More often than not, dictators, like mafia dons, can never retire. It's a rare strongman who can avoid an assassination, coup or revolution and fade into the sunset on his own terms rather than with a prison term. Yet according to members of Burma's newly inaugurated government, Senior General Than Shwe, who ruled the impoverished Southeast Asian country since 1992, has hung up his epaulets and handed over power to chosen successors. Few Burma watchers, and few people in Burma, however, believe 78-year-old Than Shwe has truly called it quits.
"The joke in Burma is that Than Shwe has transferred power from his right hand to his left," said Aung Zaw, editor of The Irrawaddy, an online magazine published by Burmese exiles in Thailand. "He still goes to his office every day. He is still the ultimate authority." After 19 years as head of the country's military regime, last year Than Shwe allowed the first multi-party elections since 1990. He just didn't allow anyone except his hand-picked protégés to win them. Leading opponents, such as Nobel Peace Prize winner Aung San Suu Kyi, were barred from running, and her National League for Democracy party chose not to participate claiming the rules were rigged to ensure Than Shwe's underlings in the military would emerge victorious. U.S. Secretary of State Hillary Clinton called the polls "neither free nor fair," and marred by fraud, repression and intimidation.
Though some who are more friendly to Burma's rulers, such as Surin Pitsuwan, Secretary General of the regional bloc the Association of Southeast Asian Nations (ASEAN), have described the elections as a "new beginning" for democracy, other critics have said the transition taking place under Than Shwe closely resembles the faux civilian rule perpetrated by his mentor, former dictator Gen. Ne Win, during the 1970s and '80s. Ne Win had a constitution approved and a parliament of loyalists installed through sham elections. Although he resigned the presidency in 1981 and all political posts in 1988, he continued to pull the strings of power from behind the scenes. He still inspired so much fear that many Burmese would only refer to him as "Number One."
It wasn't until Ne Win's family, known for corruption and bullying behavior, allegedly began scheming against some in power that Than Shwe moved against his patron, sentencing his son-in-law and grandsons to prison terms for treason and condemning "Number One" to house arrest until he died in 2002. Few in Burma could have imagined such an end for a man who had wielded such absolute power.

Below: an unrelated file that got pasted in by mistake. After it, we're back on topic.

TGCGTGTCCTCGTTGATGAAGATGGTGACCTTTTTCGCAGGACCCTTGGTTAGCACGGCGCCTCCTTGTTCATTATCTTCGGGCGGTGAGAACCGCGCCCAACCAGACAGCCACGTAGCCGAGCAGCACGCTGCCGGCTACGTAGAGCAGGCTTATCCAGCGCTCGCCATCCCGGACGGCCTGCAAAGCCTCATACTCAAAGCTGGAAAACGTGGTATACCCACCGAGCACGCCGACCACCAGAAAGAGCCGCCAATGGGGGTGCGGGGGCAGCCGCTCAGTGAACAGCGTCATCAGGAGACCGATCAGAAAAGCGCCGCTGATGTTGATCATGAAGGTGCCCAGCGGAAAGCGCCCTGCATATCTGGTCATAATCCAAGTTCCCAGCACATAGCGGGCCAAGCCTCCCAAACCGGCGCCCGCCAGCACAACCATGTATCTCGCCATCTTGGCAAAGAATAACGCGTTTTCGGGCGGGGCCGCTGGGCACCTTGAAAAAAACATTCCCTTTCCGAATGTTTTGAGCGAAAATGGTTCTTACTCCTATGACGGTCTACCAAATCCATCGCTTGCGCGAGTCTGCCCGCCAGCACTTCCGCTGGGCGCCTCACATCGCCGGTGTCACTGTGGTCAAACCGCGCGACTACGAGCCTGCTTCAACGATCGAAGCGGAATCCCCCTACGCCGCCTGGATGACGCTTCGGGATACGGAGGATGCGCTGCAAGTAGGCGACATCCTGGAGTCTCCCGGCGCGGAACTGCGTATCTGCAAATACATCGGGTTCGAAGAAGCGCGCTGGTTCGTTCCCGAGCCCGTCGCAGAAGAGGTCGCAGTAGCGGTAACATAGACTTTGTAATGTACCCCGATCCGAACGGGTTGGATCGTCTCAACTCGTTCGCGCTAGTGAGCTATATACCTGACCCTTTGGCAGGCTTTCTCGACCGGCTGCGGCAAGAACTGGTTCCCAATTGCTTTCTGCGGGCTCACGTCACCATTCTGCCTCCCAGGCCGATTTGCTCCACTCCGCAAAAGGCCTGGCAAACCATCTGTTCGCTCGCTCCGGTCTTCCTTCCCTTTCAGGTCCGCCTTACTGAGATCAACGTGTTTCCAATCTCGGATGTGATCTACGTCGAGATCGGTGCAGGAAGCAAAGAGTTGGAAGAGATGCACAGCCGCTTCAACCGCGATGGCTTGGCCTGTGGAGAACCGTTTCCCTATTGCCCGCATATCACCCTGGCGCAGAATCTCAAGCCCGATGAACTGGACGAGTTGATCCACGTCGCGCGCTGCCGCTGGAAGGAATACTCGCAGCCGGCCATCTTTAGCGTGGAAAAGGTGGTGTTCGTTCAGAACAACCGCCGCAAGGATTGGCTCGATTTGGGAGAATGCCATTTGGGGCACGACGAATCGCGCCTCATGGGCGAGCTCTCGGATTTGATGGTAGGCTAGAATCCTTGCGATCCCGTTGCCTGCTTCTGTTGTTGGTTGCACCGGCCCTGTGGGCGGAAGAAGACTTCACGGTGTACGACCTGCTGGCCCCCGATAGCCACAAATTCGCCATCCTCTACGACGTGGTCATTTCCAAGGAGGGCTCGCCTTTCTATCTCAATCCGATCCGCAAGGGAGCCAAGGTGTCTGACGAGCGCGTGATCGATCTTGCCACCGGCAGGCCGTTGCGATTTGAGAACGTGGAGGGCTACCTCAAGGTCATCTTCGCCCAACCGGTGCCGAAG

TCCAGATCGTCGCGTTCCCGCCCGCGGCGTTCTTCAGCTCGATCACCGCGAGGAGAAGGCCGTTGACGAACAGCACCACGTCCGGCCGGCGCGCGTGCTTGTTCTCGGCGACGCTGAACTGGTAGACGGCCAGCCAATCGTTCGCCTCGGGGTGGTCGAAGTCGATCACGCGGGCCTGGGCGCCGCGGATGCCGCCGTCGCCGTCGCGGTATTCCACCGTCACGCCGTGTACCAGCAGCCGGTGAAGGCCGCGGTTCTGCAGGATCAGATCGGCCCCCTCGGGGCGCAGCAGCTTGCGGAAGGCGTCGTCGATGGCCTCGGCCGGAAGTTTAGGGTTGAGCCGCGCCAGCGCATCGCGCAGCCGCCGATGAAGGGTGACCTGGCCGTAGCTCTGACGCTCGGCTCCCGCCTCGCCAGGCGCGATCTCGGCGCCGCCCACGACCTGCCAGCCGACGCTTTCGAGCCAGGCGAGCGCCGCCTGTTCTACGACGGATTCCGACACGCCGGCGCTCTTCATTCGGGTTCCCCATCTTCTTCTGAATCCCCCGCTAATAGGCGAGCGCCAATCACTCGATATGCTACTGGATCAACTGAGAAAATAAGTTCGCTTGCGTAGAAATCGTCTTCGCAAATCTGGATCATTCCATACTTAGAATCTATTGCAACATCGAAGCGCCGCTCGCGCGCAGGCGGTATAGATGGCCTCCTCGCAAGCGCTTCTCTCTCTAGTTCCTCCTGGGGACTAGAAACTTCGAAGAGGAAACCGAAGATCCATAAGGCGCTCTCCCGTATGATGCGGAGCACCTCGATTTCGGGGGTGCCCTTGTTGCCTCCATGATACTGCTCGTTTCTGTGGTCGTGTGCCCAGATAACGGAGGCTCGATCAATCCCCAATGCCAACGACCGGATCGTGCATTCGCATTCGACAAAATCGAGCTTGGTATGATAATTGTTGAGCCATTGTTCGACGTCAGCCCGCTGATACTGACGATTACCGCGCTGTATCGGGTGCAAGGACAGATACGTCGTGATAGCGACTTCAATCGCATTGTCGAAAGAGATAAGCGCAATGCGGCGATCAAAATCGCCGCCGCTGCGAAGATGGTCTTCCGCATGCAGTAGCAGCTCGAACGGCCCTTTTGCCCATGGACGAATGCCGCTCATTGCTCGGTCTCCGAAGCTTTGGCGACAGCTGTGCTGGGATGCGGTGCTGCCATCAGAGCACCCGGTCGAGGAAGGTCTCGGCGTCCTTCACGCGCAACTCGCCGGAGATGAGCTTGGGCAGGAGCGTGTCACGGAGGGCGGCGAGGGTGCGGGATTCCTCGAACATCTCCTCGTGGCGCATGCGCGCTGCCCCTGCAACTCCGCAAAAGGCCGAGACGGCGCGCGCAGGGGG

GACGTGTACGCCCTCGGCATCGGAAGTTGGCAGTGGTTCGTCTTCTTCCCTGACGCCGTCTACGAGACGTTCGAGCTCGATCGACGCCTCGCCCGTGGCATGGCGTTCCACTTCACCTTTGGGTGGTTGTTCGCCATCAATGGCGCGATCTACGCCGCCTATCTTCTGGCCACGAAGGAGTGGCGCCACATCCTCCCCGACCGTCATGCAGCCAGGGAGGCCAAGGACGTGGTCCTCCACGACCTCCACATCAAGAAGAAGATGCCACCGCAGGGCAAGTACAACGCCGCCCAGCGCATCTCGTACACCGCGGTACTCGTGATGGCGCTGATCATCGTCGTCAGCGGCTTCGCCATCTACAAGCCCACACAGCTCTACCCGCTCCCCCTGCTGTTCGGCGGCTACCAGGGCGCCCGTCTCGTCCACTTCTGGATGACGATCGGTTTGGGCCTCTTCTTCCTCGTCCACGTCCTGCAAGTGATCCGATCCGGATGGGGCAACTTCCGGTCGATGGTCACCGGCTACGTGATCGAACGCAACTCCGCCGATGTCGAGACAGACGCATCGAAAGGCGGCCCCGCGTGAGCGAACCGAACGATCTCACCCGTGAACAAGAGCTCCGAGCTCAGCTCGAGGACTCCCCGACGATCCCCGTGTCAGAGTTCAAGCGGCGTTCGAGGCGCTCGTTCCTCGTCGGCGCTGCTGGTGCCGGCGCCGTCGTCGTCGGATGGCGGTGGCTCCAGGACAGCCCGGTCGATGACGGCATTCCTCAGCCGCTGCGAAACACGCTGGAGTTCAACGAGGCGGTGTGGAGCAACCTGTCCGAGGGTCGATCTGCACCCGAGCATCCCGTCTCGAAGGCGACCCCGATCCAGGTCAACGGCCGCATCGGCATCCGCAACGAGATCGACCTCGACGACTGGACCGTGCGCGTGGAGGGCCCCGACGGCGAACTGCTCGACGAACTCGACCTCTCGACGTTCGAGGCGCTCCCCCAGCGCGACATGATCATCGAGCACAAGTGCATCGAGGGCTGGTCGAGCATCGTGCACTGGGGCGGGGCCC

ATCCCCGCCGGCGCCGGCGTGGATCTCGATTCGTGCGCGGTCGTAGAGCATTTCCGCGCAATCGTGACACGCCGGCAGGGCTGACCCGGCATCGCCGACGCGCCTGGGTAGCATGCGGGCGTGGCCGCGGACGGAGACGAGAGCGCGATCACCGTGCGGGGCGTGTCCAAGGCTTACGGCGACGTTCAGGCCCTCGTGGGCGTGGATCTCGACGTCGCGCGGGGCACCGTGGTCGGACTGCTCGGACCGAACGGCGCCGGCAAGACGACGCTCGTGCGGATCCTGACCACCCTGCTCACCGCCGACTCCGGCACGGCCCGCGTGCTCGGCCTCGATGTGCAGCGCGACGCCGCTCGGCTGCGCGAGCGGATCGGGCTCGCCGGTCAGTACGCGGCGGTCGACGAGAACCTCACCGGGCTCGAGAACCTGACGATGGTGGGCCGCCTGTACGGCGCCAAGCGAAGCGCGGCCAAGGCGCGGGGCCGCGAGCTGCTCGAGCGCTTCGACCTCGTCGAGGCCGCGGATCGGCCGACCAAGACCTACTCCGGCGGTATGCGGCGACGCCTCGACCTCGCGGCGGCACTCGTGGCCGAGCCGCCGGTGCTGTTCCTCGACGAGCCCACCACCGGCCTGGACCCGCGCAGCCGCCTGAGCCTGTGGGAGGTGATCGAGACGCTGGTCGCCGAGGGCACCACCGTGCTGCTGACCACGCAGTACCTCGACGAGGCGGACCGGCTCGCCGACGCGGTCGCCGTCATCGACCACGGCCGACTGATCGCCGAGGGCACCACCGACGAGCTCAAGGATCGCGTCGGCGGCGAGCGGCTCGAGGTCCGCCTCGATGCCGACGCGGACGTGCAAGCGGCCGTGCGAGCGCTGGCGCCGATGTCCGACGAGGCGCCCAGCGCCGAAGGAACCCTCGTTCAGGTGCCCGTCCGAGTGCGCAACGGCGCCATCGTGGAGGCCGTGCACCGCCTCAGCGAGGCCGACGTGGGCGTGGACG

Such an end, however, isn't beyond the imaginings of Than Shwe, considering his role those events. As time goes by, Than Shwe's protégés will build their own power bases and may feel more emboldened. He "is aware of the risks,'' said Benedict Rogers, author of the biography Than Shwe, Unmasking Burma's Tyrant. "If enough people in the military, especially at senior levels, decided they had had enough of him, they could turn on him and his family."
Than Shwe's ordering of soldiers to shoot Buddhist monks during an uprising in 2007 was reported to have caused some dissension within the military, but he has seemingly managed to keep officers with misgivings in line. Despite widespread poverty among Burma's people, Than Shwe and his family have a reputation for greed and flaunting their wealth. In 2006, a video of the lavish wedding of Than Shwe's daughter, in which she allegedly received $50 million in gifts, circulated in Burma. "The public's disrespect and hatred toward Than Shwe's family members are much worse than for Ne Win's family," said Aung Zaw.
Other authoritarian leaders, such as China's Deng Xiaoping and Singapore's Lee Kwan Yew, successfully maintained much of their power and influence long after stepping back from official leadership roles. Than Shwe, who once headed the military's psychological warfare department, has the skills to do the same. "He is manipulative and cunning, and he makes his moves in secrecy," Aung Zaw said. Rogers said that Than Shwe, who often makes public displays of his generous donations to Buddhist temples, keeps at least seven fortune tellers on his staff to help him ward off any ill fortune or plots against him. Yet even they can not predict with certainty what the general's end will be. There is no doubt, however, that Than Shwe's detractors are hoping one of Asia's more enduring religious principles eventually catches up with him: karma. "You reap what you sow," said Aung Zaw.